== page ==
After sustaining an injury at the workplace, you may want to go to your personal doctor for medical treatment. Naturally, people feel comfortable going to a doctor they know and trust. Unfortunately, you might be in for a nasty surprise if you try to get your medical bills covered by Georgia’s workers’ compensation law if your personal doctor treats you. Depending on the doctor you go to for treatment, your claim could be denied.

The problem, according to Payscale, is that for a worker to receive workers’ compensation, the doctor who treats you should be a medical provider that is part of the employer’s insurance network. To have your medical bills covered, you should make sure that the doctor you see is someone the insurance network of your employer recommends. Sometimes a worker’s personal doctor is also part of an employer’s insurance network, so there is no problem for the worker in this case.

Per FindLaw, employers are entitled under Georgia law to post information that specifies acceptable doctors for you to choose from. If your personal doctor is not part of the employer’s insurance network, you will have to pick a physician from your employer’s selection. Your employer may create a panel of eligible doctors or direct you to a managed care organization that can set you up with an eligible physician. However, state law allows you to change your doctor once under either of these scenarios without the consent of your employer, provided the new choice is still an eligible doctor.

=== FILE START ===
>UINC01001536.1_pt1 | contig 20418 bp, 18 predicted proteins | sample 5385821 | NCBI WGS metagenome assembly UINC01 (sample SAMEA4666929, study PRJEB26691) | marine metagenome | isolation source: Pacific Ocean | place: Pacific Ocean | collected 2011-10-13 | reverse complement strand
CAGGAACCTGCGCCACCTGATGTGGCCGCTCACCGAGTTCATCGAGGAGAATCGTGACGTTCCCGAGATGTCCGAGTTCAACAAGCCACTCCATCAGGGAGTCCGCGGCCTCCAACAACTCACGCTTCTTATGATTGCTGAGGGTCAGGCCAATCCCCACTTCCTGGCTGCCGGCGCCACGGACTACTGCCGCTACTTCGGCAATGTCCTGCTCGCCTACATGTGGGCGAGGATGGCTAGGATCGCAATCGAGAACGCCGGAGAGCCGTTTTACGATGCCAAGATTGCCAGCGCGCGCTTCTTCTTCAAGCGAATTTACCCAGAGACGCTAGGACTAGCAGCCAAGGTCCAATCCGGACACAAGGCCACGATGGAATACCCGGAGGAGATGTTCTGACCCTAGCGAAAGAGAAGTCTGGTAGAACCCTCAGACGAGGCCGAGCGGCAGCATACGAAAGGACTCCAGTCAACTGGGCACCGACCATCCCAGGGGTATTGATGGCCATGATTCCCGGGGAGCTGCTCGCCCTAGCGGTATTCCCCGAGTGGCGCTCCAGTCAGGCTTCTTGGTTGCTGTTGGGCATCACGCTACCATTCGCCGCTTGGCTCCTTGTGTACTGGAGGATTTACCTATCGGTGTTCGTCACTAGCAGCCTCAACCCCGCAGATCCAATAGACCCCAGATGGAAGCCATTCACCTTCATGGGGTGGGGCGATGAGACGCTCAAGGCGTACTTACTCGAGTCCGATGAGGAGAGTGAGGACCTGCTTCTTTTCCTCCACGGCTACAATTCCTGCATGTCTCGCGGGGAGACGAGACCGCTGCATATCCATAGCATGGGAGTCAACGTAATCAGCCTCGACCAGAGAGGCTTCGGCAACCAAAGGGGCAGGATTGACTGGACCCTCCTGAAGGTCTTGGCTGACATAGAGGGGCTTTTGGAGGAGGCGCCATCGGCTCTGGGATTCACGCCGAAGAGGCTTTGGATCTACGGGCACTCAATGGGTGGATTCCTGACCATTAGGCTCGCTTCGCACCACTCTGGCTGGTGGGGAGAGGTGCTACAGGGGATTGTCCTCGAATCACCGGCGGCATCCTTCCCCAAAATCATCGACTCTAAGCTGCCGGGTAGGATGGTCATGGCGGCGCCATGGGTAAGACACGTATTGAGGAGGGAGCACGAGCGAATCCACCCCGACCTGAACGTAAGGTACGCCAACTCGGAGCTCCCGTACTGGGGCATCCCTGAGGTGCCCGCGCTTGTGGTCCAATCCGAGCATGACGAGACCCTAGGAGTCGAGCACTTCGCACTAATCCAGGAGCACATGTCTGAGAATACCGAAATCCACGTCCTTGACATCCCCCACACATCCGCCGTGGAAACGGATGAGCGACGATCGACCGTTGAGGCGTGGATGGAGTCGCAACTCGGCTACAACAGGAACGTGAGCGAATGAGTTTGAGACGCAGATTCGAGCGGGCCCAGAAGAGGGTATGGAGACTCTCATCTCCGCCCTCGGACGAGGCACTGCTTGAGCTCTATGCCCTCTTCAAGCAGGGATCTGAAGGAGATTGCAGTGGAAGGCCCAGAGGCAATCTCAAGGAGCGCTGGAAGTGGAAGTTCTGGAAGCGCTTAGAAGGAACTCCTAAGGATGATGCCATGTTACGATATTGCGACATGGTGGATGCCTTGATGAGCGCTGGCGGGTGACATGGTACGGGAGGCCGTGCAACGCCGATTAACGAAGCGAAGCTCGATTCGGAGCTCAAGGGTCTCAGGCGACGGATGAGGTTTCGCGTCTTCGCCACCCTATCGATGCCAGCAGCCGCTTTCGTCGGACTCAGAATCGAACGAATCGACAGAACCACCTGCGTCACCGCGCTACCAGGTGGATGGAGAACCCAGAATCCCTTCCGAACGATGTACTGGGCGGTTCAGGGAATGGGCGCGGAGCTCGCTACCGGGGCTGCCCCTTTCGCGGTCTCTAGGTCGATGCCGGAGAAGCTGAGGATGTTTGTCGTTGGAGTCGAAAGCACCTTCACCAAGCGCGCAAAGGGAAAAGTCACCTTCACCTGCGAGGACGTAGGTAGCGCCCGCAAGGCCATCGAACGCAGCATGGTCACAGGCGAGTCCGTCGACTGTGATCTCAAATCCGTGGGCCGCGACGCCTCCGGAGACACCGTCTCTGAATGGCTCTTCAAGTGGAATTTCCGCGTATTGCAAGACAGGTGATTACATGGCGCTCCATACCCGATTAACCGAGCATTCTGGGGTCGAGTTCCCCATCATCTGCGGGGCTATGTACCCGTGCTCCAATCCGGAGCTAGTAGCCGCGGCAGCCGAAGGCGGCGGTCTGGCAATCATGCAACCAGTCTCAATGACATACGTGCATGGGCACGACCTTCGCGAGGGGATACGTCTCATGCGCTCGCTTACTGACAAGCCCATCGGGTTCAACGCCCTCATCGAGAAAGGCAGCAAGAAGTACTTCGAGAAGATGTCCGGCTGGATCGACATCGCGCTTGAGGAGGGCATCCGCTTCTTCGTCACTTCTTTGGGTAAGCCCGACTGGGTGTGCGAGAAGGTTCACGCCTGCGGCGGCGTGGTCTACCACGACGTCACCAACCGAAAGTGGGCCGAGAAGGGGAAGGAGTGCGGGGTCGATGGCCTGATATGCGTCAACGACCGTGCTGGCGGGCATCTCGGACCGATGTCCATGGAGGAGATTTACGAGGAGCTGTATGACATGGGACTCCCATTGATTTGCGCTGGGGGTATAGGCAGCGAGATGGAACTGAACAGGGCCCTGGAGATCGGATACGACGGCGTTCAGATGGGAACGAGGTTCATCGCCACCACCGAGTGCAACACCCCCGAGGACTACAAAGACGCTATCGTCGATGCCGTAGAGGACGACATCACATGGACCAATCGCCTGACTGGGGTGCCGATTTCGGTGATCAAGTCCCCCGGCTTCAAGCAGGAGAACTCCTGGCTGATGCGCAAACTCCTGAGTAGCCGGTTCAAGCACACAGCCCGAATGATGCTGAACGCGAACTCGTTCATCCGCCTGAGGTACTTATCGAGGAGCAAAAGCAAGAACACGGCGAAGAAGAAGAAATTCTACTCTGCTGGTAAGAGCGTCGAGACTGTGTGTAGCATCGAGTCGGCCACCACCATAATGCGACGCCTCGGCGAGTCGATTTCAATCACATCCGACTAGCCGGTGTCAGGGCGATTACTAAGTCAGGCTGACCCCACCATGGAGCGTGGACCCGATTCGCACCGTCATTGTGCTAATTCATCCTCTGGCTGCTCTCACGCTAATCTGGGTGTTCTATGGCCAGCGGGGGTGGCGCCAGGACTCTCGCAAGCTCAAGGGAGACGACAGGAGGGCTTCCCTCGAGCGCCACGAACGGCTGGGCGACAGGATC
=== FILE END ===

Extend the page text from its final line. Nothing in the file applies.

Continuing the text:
If you want to use a doctor that is not authorized by your employer, you might still have a chance of picking your preferred doctor by filing a request with the State Board of Workers’ Compensation. Keep in mind that you will have to demonstrate that there is good reason for you to want this option. Should your employer completely fail to post any list of authorized health care providers or if your employer does not authorize you to pick a specified provider, you can seek treatment with your own personal doctor and receive compensation.